Voom HD Networks, part of Rainbow Media, is in final contract discussions with BSkyB over plans to launch two HD channels over the UK and Ireland.
“In Europe as far as satellite is concerned, we are close to about 10 different markets, again all of which are finalising their plans for us,” comments Glenn Oakley, SVP Business Development at Voom. “Canal Digital has an available signal, so we are very excited. The beauty of this business is its very scalability, with the signal being able to be drawn down easily. Our cable operators are taking us in MPEG2.”
“Internationally we are testing in MPEG2, and in readiness for a switch to 1080i MPEG4 on Measat which covers 110 countries in the Far East and Asian regions,” Oakley adds.
Which is not to say signal distribution in HD is easy, says Oakley: “The interesting thing is that so many of the actual broadcast elements needed to get a signal to the viewer at home, that are commonplace in SD or even MPEG2, are not yet available in MPEG4. Think about elements like subtitling. It is all catching up, and very quickly, but it doesn’t seem to be there just yet. We would have preferred MPEG4 for the obvious bandwidth savings, but our local affiliates, for the moment, seem happy with the MPEG2 signal. So the workflow seems to be to have the MPEG2 signal, add in elements like subtitles where necessary and then convert to MPEG4.”
Voom, in essence, is now supplying three potential services to broadcasters: Voom’s own standalone channels, Voom’s programming titles sold on an individual content sales basis, and Voom-branded day-part blocks as nested services. “People are very open and accepting as to what we have on offer. They like our programming. We are now in 35 countries, and created a very scalable service. The demand is increasing and we are backfilling with satellite distribution,” says Oakley.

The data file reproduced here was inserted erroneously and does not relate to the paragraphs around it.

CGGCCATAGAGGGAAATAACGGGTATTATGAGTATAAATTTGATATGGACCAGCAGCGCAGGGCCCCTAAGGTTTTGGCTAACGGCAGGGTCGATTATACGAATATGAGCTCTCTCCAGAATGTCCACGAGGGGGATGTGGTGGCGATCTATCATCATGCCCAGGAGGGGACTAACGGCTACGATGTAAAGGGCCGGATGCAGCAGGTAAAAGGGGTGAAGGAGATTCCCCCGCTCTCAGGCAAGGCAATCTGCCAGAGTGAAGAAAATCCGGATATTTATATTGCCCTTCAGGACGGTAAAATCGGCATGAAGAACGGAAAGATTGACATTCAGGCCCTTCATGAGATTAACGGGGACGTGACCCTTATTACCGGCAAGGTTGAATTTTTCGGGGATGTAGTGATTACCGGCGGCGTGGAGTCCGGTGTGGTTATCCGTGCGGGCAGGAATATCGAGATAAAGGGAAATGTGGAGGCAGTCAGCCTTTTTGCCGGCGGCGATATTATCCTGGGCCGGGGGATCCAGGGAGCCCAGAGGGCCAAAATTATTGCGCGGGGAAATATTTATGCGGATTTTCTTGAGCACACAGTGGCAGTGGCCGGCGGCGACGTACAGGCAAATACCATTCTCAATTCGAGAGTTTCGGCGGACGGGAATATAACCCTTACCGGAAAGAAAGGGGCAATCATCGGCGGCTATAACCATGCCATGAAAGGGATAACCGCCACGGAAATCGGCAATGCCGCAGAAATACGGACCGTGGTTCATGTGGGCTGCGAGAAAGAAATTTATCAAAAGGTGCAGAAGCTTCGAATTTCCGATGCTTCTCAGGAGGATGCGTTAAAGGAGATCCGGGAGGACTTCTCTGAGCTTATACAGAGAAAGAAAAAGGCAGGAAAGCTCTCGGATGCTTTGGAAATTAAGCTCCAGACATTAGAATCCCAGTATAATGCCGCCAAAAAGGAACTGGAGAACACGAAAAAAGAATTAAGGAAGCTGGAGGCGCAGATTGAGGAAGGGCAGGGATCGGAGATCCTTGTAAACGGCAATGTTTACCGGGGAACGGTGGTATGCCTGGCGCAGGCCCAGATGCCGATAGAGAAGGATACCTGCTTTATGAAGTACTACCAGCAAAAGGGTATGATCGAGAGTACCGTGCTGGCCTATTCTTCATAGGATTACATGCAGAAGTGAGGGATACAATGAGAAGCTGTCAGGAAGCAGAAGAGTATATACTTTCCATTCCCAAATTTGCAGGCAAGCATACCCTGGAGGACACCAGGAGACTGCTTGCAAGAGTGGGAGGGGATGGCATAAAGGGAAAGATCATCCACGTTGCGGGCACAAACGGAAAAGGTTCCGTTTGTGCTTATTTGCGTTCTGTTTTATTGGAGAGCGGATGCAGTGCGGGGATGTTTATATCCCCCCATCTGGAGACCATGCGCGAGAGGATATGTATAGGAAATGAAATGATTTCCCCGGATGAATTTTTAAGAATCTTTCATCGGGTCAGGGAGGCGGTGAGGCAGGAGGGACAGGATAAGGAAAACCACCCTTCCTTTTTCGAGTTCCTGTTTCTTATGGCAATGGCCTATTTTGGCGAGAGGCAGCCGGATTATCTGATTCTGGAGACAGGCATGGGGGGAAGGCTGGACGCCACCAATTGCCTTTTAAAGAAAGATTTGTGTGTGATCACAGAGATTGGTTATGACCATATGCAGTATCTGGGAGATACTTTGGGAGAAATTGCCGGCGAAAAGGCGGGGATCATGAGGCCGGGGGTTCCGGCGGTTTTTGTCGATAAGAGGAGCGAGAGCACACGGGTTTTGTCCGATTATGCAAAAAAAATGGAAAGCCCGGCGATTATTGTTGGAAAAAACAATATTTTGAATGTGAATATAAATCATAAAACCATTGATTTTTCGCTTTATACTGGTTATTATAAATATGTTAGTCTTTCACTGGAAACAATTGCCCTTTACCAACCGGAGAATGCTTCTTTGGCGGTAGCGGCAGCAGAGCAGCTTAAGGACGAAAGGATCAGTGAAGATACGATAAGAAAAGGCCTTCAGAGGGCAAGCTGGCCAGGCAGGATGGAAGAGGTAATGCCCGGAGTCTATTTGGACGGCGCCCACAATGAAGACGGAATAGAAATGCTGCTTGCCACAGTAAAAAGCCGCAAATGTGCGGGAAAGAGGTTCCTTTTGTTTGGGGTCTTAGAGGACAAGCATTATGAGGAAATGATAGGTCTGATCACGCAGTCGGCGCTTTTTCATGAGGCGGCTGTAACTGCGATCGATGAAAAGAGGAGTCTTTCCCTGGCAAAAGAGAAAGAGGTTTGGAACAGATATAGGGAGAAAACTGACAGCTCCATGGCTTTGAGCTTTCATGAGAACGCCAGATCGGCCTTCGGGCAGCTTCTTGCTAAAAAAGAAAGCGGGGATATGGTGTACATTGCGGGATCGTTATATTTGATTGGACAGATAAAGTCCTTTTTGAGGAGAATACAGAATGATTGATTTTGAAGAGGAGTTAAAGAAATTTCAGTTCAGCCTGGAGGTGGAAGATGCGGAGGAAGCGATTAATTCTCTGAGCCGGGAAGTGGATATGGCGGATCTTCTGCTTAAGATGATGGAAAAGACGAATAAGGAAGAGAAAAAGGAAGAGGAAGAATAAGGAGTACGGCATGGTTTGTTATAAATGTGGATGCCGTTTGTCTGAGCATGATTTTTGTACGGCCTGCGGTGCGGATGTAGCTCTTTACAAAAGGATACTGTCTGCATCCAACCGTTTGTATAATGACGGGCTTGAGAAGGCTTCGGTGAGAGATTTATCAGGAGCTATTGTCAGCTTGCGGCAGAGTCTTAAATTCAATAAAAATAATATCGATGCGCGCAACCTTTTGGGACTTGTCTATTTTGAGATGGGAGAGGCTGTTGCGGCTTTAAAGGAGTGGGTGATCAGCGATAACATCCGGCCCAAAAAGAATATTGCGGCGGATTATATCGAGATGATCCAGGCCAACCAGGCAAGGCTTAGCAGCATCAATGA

“But we cannot be complacent,” he adds. “Our clients tell us they want more. There’s a real lack of HD content worldwide, and we have more than anyone else and it’s all rights cleared and we’re ready to go. We had a call on Friday from BSkyB, asking whether we were ready to go, and this will accelerate the process with two channels. We might have liked [the launch] to be later next year when the subs numbers were even better, but we’re on plan with a launch of multiple channels.”
“The next set of challenges is in taking advantage of the scale, boosting the number of channels being distributed. We think there’s a very bright future for HD in 2008 and we want to be part of that,” says Oakley. “It’s the future of television. We are not stopping at one or two international channels. We have 15 in the US, and that’s what’s on our road map. It’s a matter of time and settop boxes in the market. Broadcasters now know they cannot launch with just one HD channel. They need two, or four, and far more. We’re ready.”